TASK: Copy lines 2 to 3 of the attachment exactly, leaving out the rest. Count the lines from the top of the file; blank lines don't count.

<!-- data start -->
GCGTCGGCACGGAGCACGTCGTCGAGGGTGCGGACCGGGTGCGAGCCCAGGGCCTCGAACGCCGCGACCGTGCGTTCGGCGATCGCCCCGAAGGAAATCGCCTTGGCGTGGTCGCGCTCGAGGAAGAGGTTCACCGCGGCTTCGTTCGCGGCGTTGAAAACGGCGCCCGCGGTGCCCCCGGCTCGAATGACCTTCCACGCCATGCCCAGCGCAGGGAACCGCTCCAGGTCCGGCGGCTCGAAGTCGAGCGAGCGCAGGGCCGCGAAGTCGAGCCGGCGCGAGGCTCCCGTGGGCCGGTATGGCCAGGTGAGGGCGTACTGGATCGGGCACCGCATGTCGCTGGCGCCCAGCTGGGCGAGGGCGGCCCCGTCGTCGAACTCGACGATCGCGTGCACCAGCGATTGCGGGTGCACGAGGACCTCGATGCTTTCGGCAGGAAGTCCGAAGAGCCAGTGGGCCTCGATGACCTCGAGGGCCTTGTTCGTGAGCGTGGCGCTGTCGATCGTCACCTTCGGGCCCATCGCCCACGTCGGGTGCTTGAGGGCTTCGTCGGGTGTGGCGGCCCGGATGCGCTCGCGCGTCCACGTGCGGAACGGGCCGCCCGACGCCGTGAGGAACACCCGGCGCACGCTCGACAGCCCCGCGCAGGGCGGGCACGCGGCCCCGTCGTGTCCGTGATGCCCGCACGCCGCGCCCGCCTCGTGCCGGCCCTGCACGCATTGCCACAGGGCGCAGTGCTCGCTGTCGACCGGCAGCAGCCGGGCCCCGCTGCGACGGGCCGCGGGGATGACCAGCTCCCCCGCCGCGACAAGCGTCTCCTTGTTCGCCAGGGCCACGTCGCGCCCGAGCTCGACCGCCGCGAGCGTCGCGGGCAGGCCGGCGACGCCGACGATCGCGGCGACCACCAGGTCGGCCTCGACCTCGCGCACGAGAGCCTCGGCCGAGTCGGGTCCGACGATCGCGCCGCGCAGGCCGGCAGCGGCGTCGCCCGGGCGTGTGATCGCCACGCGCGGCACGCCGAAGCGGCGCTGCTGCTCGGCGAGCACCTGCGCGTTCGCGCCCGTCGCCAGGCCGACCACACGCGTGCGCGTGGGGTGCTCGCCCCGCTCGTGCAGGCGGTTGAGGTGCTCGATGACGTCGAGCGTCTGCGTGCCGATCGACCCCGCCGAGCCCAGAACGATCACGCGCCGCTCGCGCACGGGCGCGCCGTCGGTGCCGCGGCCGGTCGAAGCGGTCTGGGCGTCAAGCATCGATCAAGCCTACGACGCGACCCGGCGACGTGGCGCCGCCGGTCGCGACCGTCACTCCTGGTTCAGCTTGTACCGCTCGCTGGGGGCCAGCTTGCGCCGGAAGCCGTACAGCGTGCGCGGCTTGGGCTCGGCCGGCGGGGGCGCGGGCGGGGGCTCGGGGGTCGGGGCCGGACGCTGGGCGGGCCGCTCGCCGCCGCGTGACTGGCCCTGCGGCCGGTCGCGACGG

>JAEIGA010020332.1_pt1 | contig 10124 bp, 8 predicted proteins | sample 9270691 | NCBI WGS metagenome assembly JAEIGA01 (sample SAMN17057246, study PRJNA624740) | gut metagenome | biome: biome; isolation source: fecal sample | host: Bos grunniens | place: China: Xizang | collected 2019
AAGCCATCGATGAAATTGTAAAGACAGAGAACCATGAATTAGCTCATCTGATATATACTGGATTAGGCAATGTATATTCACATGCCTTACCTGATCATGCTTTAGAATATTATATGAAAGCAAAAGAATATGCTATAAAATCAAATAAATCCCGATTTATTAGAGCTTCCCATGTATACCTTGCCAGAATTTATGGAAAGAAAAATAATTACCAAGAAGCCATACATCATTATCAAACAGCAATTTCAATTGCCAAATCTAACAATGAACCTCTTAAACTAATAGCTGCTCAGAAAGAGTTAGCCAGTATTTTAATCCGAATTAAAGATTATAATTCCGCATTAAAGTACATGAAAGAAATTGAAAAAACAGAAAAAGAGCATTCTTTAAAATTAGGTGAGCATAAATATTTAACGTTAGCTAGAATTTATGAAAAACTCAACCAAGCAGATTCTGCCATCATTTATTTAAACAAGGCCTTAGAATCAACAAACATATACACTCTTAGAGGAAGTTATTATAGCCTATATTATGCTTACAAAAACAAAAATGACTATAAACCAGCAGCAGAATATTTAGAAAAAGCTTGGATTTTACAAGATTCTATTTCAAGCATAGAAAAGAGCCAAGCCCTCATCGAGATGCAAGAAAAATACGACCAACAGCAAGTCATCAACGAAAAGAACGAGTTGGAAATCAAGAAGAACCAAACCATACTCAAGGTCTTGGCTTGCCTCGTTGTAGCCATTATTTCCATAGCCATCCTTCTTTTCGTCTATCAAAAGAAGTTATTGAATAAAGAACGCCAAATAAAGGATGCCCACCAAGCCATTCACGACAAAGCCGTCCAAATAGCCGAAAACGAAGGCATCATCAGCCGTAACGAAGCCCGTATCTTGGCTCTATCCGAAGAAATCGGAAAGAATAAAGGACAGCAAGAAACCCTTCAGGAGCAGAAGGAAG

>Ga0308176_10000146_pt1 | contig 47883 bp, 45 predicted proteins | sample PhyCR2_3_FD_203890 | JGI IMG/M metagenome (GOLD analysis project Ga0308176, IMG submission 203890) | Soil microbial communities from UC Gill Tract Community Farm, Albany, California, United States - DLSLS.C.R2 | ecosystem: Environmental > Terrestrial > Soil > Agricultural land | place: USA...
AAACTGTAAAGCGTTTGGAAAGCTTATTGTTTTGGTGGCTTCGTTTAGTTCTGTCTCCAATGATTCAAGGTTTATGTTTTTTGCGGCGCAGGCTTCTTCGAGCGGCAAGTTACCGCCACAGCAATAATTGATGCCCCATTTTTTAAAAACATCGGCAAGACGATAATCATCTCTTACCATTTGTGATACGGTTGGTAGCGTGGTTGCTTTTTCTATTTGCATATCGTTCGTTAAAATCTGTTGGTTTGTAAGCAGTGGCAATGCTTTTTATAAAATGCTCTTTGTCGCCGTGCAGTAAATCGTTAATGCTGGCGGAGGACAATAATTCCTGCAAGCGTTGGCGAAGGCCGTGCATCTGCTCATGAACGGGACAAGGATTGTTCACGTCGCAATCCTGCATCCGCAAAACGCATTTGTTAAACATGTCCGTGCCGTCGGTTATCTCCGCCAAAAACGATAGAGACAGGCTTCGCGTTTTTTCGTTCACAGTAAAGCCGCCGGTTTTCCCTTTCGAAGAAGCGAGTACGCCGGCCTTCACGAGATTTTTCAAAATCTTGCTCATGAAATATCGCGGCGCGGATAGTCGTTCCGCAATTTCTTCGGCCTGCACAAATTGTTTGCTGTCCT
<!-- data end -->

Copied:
>JAEIGA010020332.1_pt1 | contig 10124 bp, 8 predicted proteins | sample 9270691 | NCBI WGS metagenome assembly JAEIGA01 (sample SAMN17057246, study PRJNA624740) | gut metagenome | biome: biome; isolation source: fecal sample | host: Bos grunniens | place: China: Xizang | collected 2019
AAGCCATCGATGAAATTGTAAAGACAGAGAACCATGAATTAGCTCATCTGATATATACTGGATTAGGCAATGTATATTCACATGCCTTACCTGATCATGCTTTAGAATATTATATGAAAGCAAAAGAATATGCTATAAAATCAAATAAATCCCGATTTATTAGAGCTTCCCATGTATACCTTGCCAGAATTTATGGAAAGAAAAATAATTACCAAGAAGCCATACATCATTATCAAACAGCAATTTCAATTGCCAAATCTAACAATGAACCTCTTAAACTAATAGCTGCTCAGAAAGAGTTAGCCAGTATTTTAATCCGAATTAAAGATTATAATTCCGCATTAAAGTACATGAAAGAAATTGAAAAAACAGAAAAAGAGCATTCTTTAAAATTAGGTGAGCATAAATATTTAACGTTAGCTAGAATTTATGAAAAACTCAACCAAGCAGATTCTGCCATCATTTATTTAAACAAGGCCTTAGAATCAACAAACATATACACTCTTAGAGGAAGTTATTATAGCCTATATTATGCTTACAAAAACAAAAATGACTATAAACCAGCAGCAGAATATTTAGAAAAAGCTTGGATTTTACAAGATTCTATTTCAAGCATAGAAAAGAGCCAAGCCCTCATCGAGATGCAAGAAAAATACGACCAACAGCAAGTCATCAACGAAAAGAACGAGTTGGAAATCAAGAAGAACCAAACCATACTCAAGGTCTTGGCTTGCCTCGTTGTAGCCATTATTTCCATAGCCATCCTTCTTTTCGTCTATCAAAAGAAGTTATTGAATAAAGAACGCCAAATAAAGGATGCCCACCAAGCCATTCACGACAAAGCCGTCCAAATAGCCGAAAACGAAGGCATCATCAGCCGTAACGAAGCCCGTATCTTGGCTCTATCCGAAGAAATCGGAAAGAATAAAGGACAGCAAGAAACCCTTCAGGAGCAGAAGGAAG